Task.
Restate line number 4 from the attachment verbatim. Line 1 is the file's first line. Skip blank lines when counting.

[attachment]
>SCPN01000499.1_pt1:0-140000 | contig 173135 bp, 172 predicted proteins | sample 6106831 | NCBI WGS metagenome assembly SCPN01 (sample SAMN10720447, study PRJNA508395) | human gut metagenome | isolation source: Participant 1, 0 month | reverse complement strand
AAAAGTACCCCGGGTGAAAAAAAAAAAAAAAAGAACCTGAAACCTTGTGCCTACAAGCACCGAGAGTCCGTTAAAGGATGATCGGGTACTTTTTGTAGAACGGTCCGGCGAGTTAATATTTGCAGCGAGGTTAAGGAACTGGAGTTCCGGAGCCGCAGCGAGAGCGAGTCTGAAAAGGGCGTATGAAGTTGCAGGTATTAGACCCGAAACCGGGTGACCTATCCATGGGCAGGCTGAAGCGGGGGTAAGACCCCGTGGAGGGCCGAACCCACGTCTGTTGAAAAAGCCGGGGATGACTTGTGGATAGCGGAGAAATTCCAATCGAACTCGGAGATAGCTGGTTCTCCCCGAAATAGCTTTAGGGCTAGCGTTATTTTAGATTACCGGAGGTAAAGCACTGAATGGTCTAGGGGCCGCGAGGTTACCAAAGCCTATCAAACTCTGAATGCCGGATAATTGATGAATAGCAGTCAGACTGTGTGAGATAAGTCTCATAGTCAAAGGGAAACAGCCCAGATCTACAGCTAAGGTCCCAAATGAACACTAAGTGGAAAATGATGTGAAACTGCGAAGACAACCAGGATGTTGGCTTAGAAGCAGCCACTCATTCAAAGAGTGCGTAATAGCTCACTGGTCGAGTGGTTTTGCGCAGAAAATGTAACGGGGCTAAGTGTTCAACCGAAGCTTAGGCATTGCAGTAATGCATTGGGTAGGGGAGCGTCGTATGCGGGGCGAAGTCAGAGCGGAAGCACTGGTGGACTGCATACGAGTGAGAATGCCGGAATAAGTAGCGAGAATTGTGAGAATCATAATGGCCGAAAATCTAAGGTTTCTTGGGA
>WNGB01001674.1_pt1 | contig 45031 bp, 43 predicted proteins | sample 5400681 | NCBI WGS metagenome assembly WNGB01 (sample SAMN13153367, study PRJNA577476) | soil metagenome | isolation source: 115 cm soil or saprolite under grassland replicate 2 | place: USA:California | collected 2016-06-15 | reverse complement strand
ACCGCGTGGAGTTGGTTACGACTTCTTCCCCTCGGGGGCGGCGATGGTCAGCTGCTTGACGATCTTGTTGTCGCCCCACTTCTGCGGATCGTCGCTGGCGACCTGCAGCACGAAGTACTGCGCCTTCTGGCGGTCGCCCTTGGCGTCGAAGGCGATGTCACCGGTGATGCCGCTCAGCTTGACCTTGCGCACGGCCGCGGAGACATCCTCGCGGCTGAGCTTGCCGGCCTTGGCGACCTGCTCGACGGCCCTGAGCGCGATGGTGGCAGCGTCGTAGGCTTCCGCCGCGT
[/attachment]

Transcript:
ACCGCGTGGAGTTGGTTACGACTTCTTCCCCTCGGGGGCGGCGATGGTCAGCTGCTTGACGATCTTGTTGTCGCCCCACTTCTGCGGATCGTCGCTGGCGACCTGCAGCACGAAGTACTGCGCCTTCTGGCGGTCGCCCTTGGCGTCGAAGGCGATGTCACCGGTGATGCCGCTCAGCTTGACCTTGCGCACGGCCGCGGAGACATCCTCGCGGCTGAGCTTGCCGGCCTTGGCGACCTGCTCGACGGCCCTGAGCGCGATGGTGGCAGCGTCGTAGGCTTCCGCCGCGT